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My mother is the greatest woman that I know or know of, yet I wouldn’t describe her as “strong”.

I would describe her as clever, shrewd, and frequently outraged, intellectually curious and open to any and all possibilities.

She is kind and she is beautiful, quick with her wit, slick with her tongue, among the best in her field (database programming) and ready to be anything but wrong.

Nobody’s laughter is more sudden, startling, or contagious.

She raised me as a single parent and badmouthed my father almost as much as she gave him credit.

She was overprotective and underconcerned, confident that I’d make plenty of mistakes but sure that I’d pull through.

It took a lot to see her as a woman outside of being a mother—my mother—but I’m glad that I finally did and as such she was even more spectacular.

She’s fly as a teenager with her fashion, she also was—and is—always out there, out front, doing whatever it is that gets one noticed, but not because she wants to be noticed, just because out front is where you’ll find the best view of the action.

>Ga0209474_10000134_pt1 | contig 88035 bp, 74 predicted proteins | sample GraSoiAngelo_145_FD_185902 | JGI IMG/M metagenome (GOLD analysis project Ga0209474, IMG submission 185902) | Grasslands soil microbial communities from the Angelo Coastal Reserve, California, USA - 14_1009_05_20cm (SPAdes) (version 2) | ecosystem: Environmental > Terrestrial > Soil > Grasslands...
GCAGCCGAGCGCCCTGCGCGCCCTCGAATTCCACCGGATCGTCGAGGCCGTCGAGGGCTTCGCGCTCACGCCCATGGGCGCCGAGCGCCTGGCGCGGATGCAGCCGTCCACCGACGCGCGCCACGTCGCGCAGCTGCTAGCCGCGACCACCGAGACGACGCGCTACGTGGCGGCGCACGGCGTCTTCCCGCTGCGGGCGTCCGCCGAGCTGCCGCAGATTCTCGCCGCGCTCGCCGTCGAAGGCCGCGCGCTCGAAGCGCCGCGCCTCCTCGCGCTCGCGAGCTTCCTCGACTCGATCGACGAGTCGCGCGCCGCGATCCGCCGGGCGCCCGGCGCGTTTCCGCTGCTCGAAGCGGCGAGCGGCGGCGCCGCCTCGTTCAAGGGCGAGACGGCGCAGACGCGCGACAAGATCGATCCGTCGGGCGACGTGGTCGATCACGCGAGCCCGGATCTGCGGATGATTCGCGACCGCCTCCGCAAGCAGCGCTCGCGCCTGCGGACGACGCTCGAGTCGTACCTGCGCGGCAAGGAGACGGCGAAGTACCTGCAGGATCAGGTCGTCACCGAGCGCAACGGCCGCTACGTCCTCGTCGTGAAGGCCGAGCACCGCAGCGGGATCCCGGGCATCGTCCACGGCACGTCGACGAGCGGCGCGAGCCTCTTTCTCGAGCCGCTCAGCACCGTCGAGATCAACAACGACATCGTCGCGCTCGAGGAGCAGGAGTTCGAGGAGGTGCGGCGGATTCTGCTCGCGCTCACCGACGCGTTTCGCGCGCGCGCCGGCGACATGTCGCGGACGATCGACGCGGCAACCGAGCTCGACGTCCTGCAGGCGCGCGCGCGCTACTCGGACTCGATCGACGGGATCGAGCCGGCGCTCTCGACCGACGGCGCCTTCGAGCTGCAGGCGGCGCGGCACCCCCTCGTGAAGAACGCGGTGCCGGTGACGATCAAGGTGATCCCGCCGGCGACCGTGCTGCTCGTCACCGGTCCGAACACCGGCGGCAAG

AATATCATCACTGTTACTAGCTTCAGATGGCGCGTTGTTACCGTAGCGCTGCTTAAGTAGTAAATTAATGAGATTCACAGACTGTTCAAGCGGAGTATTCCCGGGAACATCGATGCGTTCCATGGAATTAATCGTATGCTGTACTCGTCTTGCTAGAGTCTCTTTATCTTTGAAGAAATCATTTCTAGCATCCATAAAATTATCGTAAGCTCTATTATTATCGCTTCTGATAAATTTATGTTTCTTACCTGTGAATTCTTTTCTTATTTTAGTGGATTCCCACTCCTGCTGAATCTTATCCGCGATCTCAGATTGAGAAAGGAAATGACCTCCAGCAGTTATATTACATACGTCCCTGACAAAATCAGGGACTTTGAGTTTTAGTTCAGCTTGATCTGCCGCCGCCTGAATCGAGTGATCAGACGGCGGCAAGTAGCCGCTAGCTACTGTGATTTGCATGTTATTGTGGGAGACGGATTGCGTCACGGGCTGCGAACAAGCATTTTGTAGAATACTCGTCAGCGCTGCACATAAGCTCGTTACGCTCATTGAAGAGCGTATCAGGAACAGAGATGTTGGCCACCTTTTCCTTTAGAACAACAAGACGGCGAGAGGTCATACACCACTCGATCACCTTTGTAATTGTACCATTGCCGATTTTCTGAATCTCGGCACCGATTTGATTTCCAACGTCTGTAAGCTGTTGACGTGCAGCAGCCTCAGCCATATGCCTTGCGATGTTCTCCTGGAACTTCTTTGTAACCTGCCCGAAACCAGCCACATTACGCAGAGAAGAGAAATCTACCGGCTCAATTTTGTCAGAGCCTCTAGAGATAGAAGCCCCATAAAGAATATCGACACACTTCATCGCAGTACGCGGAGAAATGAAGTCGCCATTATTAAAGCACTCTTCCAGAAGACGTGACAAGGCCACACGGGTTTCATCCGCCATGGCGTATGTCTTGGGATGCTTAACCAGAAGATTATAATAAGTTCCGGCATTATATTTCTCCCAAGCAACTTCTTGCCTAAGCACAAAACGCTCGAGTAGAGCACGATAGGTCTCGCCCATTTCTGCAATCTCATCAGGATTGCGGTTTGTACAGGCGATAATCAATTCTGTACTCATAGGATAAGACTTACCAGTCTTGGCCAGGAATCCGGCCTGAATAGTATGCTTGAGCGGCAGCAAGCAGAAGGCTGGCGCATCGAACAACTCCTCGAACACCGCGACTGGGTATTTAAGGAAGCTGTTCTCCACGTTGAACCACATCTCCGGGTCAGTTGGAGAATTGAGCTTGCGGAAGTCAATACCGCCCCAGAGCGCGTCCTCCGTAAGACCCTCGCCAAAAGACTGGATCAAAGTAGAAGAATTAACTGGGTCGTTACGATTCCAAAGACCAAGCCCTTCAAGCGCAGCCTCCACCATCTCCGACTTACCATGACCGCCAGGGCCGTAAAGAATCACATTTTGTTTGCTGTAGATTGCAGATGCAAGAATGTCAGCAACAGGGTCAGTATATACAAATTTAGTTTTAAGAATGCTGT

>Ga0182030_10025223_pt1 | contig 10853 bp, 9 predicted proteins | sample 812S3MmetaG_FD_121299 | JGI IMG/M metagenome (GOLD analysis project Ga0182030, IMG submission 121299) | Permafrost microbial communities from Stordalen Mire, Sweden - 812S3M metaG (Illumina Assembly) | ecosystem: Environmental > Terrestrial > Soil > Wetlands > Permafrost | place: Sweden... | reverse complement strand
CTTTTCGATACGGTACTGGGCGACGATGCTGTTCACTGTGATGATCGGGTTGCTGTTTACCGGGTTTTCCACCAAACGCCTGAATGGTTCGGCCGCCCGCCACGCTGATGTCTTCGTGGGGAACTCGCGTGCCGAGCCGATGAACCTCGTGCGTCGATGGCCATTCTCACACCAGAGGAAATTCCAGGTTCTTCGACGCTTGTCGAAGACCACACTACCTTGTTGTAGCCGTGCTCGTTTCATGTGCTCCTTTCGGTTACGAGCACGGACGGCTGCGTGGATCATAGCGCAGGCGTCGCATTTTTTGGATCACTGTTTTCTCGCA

But I still wouldn’t describe her as “strong”.

She put me through college by herself and picked me up (and held me up) whenever I stumbled and fell.

And I can’t even say that she did this because it was the right thing to do or because she loved me. Not that I doubt that either one of those are true, but it’s just that in my mom’s case, she simply doesn’t know any other way to be.

So is that strength?

We hear so much about “Strong Black Women”—recently even newly crowned NBA MVP Derrick Rose described his mother as a “Strong Black Woman”—that it almost seems as if the words “Black woman” should also, by definition, have the word “strong” implied.

But “strength” is a masculine trait.

And as the psychological warfare continues that is now trying to explain to us that Black women are the ugliest women alive because they have more testosterone than other women, forgive me if I don’t feel comfortable using any terms even remotely manly when describing someone as lovely, tender and delicate as my mother.

Suffice it to say, I always believed that Nikki Giovanni wrote Ego Trippin’ with her in mind.


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